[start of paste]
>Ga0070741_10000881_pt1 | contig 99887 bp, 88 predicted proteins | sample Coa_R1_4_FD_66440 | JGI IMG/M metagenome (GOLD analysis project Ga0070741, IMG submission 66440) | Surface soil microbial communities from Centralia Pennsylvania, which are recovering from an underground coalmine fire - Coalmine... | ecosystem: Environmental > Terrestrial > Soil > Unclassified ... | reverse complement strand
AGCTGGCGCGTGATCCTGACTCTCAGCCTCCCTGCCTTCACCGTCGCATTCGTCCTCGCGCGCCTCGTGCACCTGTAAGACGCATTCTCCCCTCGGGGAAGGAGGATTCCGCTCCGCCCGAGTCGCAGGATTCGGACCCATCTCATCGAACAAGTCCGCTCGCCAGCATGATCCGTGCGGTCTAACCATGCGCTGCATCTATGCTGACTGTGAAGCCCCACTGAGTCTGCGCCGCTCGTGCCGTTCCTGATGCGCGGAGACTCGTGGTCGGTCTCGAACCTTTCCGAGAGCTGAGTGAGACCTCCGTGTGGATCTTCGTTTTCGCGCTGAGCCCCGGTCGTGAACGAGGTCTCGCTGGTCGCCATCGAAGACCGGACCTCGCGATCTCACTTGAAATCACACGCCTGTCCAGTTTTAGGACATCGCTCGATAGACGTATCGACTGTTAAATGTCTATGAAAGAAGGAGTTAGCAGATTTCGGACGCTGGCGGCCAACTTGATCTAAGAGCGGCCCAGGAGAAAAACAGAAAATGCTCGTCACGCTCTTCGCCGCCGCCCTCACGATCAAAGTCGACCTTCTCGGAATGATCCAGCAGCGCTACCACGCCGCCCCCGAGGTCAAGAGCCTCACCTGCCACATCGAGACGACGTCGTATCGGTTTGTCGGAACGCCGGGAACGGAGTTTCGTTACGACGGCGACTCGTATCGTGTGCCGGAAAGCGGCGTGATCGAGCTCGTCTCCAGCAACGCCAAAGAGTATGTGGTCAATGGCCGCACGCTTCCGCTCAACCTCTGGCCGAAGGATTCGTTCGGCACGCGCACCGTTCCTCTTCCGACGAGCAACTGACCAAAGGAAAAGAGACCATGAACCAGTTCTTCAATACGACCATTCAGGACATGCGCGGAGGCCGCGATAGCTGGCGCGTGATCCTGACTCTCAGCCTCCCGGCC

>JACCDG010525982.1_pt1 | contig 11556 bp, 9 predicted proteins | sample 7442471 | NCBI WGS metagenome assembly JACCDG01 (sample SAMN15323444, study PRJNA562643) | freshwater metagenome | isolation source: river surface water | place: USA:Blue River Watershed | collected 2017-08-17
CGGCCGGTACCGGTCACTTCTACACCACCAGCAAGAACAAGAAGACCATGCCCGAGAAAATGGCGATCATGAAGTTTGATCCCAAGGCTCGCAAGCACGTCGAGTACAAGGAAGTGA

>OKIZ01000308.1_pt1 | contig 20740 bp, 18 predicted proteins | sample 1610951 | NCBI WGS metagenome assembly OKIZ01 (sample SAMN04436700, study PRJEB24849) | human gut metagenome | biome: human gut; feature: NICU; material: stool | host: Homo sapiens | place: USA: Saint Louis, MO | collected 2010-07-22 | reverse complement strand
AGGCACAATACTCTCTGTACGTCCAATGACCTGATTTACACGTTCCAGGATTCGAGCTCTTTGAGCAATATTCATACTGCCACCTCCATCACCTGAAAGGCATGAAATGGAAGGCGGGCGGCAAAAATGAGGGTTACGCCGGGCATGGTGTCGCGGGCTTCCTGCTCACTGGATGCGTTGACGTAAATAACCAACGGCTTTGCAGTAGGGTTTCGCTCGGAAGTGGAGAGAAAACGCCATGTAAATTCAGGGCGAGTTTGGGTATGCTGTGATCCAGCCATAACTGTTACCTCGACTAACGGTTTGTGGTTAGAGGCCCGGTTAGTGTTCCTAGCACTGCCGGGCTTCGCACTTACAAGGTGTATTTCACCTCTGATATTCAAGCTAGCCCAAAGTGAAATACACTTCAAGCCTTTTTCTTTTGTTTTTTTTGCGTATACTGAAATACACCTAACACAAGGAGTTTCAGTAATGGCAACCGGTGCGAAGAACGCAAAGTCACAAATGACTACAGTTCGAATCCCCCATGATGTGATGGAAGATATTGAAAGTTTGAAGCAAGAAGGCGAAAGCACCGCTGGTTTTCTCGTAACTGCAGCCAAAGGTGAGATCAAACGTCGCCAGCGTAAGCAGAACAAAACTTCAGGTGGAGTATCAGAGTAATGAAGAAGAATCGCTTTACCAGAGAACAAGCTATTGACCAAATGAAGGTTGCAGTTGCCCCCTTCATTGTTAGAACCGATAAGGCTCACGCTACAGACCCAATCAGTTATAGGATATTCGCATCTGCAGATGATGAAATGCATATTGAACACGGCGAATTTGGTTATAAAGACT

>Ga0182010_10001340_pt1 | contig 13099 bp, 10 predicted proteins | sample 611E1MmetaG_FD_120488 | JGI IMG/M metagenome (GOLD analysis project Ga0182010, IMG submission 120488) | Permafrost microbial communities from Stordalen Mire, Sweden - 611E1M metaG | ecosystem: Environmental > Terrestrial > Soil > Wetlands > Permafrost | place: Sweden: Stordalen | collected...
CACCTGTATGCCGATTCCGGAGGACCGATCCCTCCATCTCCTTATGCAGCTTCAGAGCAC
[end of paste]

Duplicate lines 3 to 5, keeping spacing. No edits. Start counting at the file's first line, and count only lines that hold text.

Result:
>JACCDG010525982.1_pt1 | contig 11556 bp, 9 predicted proteins | sample 7442471 | NCBI WGS metagenome assembly JACCDG01 (sample SAMN15323444, study PRJNA562643) | freshwater metagenome | isolation source: river surface water | place: USA:Blue River Watershed | collected 2017-08-17
CGGCCGGTACCGGTCACTTCTACACCACCAGCAAGAACAAGAAGACCATGCCCGAGAAAATGGCGATCATGAAGTTTGATCCCAAGGCTCGCAAGCACGTCGAGTACAAGGAAGTGA

>OKIZ01000308.1_pt1 | contig 20740 bp, 18 predicted proteins | sample 1610951 | NCBI WGS metagenome assembly OKIZ01 (sample SAMN04436700, study PRJEB24849) | human gut metagenome | biome: human gut; feature: NICU; material: stool | host: Homo sapiens | place: USA: Saint Louis, MO | collected 2010-07-22 | reverse complement strand